No Child Left Behind Act must undergo change

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Jeff Bleighley
Friday, June 19, 2009
EDITOR'S NOTE: This is among commentaries written by students in the Washington Seminar program at Janesville Parker High School.

Education is one of the most important things in a country. Because education is such an important issue, many have thought that the only way to see if students are learning is by testing. The No Child Left Behind Act, as written, is too test-based, and the intent of the law is bold but too narrow.

Having every child at grade level by 2014 is indeed noble, but is very impractical. Everyone whom I spoke to in Washington said this was a ridiculous idea.

“We put a 100 percent in there because what are you going to put in there, 98 percent? We’ll go for broke,” said Congressman Dale Kildee.

Everybody in Washington also agreed that testing is one way—but not the only way—to determine if students are learning.

“The best way is to have a individual evaluation of every student. Problem is, however, that it is not economical, said Jack Jennings, president of the Center on Education Policy.

We must find a better way to determine if students are learning. Most the people I spoke to said that, for the time being, testing is the only way to determine if students are learning.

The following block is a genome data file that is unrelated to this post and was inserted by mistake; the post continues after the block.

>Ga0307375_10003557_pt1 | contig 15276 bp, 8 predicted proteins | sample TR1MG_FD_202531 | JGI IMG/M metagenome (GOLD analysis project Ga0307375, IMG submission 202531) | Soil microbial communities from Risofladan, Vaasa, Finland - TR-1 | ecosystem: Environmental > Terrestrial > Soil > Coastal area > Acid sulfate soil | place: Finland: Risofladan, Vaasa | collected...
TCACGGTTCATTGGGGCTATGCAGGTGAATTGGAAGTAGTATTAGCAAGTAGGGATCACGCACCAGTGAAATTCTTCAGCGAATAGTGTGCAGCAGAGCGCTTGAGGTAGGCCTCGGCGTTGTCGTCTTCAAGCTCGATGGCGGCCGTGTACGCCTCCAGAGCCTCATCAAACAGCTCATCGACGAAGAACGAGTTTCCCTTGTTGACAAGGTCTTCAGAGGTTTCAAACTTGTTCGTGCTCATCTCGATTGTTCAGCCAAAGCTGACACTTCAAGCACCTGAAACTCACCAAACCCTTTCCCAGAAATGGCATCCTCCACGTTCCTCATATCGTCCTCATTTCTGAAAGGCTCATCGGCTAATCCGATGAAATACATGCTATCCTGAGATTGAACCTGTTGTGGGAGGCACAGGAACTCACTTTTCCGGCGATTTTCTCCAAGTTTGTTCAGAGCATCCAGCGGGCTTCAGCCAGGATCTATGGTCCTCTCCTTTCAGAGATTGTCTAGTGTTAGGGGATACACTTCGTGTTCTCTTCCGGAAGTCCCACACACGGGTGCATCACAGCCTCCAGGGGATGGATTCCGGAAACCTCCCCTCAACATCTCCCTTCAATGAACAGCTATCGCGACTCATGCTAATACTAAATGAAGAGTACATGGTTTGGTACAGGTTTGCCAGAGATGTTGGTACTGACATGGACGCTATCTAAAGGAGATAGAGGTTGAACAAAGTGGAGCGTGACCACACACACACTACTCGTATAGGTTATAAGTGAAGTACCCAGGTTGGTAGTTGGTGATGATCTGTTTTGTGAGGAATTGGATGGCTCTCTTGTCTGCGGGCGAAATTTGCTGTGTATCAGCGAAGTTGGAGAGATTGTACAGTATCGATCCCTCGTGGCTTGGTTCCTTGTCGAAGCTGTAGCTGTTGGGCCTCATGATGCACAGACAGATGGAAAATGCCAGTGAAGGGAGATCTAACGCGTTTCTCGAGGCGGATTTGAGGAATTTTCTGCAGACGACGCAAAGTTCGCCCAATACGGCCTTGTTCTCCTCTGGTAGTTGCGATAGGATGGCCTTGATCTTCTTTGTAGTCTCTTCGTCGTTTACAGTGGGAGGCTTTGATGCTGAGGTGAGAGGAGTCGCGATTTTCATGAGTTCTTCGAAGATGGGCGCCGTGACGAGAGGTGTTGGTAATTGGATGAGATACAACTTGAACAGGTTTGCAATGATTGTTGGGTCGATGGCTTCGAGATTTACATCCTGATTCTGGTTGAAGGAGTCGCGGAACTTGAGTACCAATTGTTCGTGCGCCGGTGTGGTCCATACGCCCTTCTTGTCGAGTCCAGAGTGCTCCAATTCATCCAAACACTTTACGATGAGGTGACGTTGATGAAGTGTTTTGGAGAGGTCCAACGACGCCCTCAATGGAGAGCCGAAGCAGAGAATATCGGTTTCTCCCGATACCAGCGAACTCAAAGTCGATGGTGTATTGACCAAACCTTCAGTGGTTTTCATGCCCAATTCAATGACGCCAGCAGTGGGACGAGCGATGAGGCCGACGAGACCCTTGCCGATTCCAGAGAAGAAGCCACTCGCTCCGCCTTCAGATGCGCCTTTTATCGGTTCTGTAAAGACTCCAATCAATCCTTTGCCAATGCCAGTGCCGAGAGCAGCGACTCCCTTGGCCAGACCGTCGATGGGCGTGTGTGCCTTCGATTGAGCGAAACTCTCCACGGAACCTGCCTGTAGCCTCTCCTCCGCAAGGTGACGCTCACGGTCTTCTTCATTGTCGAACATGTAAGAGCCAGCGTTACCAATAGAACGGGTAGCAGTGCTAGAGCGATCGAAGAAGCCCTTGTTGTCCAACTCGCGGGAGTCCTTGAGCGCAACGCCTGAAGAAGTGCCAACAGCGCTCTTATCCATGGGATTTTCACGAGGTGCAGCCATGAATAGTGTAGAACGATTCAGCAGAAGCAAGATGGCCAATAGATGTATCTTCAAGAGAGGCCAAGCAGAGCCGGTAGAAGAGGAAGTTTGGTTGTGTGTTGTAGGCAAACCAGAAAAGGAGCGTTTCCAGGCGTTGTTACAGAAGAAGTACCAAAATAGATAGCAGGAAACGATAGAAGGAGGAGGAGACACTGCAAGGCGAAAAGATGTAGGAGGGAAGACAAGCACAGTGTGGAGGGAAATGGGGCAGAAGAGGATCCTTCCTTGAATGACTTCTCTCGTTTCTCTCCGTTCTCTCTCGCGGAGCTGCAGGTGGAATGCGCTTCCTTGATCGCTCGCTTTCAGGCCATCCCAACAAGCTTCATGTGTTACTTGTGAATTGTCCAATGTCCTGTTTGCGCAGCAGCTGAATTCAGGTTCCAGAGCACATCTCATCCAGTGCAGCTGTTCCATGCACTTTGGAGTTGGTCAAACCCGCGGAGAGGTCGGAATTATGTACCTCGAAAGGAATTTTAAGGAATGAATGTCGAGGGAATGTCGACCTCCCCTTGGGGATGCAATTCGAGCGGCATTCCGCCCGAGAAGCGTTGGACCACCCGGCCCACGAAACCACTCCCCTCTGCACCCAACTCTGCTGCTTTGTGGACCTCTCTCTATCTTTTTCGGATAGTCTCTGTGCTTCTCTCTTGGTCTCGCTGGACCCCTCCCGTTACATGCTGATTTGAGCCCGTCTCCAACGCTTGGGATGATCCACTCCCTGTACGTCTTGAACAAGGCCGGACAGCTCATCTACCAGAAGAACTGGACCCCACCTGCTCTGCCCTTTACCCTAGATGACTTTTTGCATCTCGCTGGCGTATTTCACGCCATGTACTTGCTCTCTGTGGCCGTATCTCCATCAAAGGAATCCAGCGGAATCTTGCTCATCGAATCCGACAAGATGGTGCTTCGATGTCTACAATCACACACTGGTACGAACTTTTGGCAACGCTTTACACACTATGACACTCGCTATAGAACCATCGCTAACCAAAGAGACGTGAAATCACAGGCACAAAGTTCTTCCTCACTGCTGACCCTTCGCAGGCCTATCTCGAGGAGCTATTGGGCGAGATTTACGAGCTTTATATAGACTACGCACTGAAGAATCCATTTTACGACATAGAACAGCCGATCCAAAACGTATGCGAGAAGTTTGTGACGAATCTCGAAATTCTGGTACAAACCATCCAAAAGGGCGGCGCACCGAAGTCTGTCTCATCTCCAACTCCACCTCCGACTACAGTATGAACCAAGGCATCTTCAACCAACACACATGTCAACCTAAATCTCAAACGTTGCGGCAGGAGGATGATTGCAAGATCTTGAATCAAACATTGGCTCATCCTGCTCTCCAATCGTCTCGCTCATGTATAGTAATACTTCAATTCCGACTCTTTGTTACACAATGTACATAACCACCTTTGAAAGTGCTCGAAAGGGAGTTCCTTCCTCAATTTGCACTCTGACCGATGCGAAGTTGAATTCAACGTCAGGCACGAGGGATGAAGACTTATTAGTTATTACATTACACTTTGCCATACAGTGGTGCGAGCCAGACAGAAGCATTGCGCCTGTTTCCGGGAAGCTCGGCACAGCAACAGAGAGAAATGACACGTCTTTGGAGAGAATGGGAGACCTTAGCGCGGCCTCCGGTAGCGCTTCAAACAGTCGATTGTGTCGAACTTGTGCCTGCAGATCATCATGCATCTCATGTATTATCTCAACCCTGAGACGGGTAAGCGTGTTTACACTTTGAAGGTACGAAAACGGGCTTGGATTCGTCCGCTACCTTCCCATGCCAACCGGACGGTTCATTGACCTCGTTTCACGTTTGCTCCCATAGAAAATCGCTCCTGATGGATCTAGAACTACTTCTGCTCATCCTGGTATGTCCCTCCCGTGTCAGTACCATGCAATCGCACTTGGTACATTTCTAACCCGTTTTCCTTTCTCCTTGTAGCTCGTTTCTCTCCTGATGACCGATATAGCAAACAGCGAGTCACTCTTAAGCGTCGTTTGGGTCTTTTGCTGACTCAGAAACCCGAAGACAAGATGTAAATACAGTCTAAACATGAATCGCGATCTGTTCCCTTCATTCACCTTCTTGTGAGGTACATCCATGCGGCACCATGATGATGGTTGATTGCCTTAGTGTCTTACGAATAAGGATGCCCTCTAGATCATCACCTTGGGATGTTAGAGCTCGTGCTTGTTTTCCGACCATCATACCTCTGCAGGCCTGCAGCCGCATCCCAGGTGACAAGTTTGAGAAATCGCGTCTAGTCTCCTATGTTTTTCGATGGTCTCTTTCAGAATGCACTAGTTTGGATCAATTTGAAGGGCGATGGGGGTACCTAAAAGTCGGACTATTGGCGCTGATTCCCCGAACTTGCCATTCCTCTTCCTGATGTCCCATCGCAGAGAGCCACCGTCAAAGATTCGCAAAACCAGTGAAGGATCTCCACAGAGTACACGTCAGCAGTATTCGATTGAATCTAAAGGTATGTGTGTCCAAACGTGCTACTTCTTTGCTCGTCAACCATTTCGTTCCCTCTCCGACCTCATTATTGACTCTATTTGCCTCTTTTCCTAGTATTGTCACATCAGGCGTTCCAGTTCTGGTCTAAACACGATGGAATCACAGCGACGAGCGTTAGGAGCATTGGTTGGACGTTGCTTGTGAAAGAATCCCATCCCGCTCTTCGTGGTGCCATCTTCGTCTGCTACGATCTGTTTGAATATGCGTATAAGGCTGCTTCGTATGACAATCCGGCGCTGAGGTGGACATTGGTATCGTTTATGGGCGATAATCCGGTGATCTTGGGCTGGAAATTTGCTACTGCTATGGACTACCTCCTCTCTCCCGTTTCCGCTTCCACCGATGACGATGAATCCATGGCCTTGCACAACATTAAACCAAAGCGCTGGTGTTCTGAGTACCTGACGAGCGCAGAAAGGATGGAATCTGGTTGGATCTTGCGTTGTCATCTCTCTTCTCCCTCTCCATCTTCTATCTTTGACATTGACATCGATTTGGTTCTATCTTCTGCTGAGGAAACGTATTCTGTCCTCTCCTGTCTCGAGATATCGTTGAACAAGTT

The NCLB Act does not focus enough attention on the high schools. The law requires testing every two years in grades 2-8 and only once in high school. There should be more attention on high schools and graduation rates.

Annual Yearly Progress (AYP) is an amount of progress each school must get in each state. Each state determines that progress. A student could be considered basic in reading in his state, but a couple of states away the same student could be labeled proficient. The states should communicate between each other to set up a similar platform for what the test should be like and how high the AYP should be.

Lastly, and the most important is that in the No Child Act, if you miss the AYP by a little, you miss by a mile. The act has many sanctions that happen if you do bad; however, there is no incentive in NCLB for schools to do good. There must be more flexibility for schools.

In Washington, it was the main consensus that the No Child Act will not be renewed until 2010. Also, the bill will be given a new name and will likely include much of what I have stated above.

Last updated: 10:40 am Thursday, December 13, 2012

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